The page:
Image: Relatives sprinkle flower petals over coffins in Sidorejo, Indonesia
Adek Berry  /  AFP - Getty Images
Relatives sprinkle flower petals over the coffins of the victims of the Mount Merapi eruption during a mass funeral in Sidorejo, Indonesia, on Thursday.
msnbc.com news services
updated 10/29/2010 4:11:46 AM ET 2010-10-29T08:11:46

The fisherman was jolted awake by the powerful earthquake and ran with his screaming neighbors to high ground. He said they watched as the sea first receded and then came roaring back "like a big wall" that swept away their entire village.

"Suddenly trees, houses and all things in the village were sucked into the sea and nothing was left," Joni Sageru recalled Thursday in one of the first survivor accounts of this week's tsunami that slammed into islands off western Indonesia.

The death toll rose to 370 as officials found more bodies, although hundreds of people remained missing. Harmensyah, head of the West Sumatra provincial disaster management center, said rescue teams "believe many, many of the bodies were swept to sea."

Along with the 33 people killed by a volcano that erupted Tuesday more than 800 miles to the east in central Java, the number of dead from the twin disasters has now topped 400. Mount Merapi began rumbling again Thursday after a lull that allowed mourners to hold a mass burial for its victims. There were no reports of new injuries or damage.

The catastrophes struck within 24 hours in different parts of the seismically active country, severely testing Indonesia's emergency response network.

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Aid workers trickling into the remote region found giant chunks of coral and rocks in places where homes once stood. Huge swaths of land were submerged. Swollen corpses dotted roads and beaches.

In a rare bright spot, an 18-month-old baby was found alive Wednesday in a clump of trees on Pagai Selatan — the same island where the 30-year-old Sageru lived. Relief coordinator Harmensyah said a 10-year-old boy found the toddler whose parents are both dead.

More than 100 survivors crowded a makeshift medical center in the main town of Sikakap on Pagai Utara — one of the four main islands in the Mentawai chain located between Sumatra and the Indian Ocean.

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Some still wept for lost loved ones as they lay on straw mats or sat on the floor, waiting for medics to treat injuries such as cuts and broken limbs. Outside, some rescuers wore face masks as they wrapped corpses in black body bags.

A young woman named Adek sobbed uncontrollably as she tried to talk about her year-old baby who was washed away. "Oh, don't ask me again," she said, wiping her tears and turning away.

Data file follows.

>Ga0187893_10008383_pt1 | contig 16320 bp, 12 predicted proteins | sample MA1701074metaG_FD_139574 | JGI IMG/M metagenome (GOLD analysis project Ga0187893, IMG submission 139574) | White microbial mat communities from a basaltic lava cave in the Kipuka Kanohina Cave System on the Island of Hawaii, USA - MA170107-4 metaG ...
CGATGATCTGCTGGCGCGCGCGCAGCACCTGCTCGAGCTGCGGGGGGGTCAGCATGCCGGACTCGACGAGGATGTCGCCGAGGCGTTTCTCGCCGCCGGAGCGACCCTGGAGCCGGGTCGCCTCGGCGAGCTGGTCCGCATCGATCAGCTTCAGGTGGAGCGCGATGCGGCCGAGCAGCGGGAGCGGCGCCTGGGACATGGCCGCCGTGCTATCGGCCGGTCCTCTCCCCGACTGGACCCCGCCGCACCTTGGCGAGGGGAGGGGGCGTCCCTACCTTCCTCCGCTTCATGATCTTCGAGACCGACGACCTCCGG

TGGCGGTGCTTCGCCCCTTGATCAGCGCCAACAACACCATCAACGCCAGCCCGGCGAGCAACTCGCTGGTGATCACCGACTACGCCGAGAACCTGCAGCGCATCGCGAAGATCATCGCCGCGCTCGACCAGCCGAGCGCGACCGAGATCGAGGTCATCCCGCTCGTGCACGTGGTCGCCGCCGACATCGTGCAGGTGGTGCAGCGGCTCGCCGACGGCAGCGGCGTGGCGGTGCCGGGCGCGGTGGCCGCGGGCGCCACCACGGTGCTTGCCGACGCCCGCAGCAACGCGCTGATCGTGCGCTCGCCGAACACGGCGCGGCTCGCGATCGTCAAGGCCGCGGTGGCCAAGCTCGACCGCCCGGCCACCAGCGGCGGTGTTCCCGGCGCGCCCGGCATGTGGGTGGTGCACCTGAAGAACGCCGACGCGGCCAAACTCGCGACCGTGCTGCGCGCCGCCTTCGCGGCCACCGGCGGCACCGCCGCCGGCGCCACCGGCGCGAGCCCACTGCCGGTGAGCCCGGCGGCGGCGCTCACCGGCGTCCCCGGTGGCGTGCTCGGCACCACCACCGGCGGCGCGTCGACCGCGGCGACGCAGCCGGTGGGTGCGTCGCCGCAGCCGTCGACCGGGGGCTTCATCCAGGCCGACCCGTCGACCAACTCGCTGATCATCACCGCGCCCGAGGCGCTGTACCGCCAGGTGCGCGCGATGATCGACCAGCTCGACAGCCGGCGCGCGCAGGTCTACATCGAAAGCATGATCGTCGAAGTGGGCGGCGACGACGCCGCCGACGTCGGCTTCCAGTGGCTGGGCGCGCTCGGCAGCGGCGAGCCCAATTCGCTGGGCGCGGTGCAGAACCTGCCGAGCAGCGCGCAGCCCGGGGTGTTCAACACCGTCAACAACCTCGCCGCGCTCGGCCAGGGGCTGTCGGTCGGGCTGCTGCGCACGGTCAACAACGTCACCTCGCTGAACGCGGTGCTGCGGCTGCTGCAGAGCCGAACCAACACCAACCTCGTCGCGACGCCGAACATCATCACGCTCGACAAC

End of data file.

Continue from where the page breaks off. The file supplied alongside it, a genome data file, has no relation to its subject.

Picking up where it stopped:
One of the hardest hit areas with 65 dead was the village of Pro Rogat, on Pagai Seatandug island.

Villagers there huddled under tarps in the rain and told how many people who had fled to the hills were now too afraid to return home.

Mud and palm fronds covered the body of the village's 60-year-old pastor, Simorangkir. He lay on the ground, partially zipped into a body bag. Police and relatives took turns pushing a shovel into the sodden dirt next to him for his grave.

Interactive: Anatomy of a volcano

His 28-year-old grandson, Rio, traveled by boat to Pro Rogat from his home on a nearby island to check on his relatives after the quake and tsunami. He said he was picking through the wreckage when someone cried out that he had found a body.

Rio walked over and saw his dead grandfather partially buried under several toppled palm trees.

"Everybody here is so sad," Rio said, as relatives prepared to lay his grandfather in the grave.

Officials say a multimillion-dollar tsunami warning system that uses buoys to detect sudden changes in water levels broke down a month ago because it was not being properly maintained. The system was installed after a monster 2004 quake and tsunami that killed 230,000 people in a dozen countries.

A German official at the project disputed there was a breakdown, saying Monday's 7.7-magnitude quake's epicenter was too close to the Mentawai islands for residents to get the warning before the killer wave hit.

"The early warning system worked very well — it can be verified," said Joern Lauterjung, head of the German-Indonesia Tsunami Early Warning Project for the Potsdam-based GeoForschungs Zentrum. He added that only one sensor of 300 had not been working and said that had no effect on the system's operation.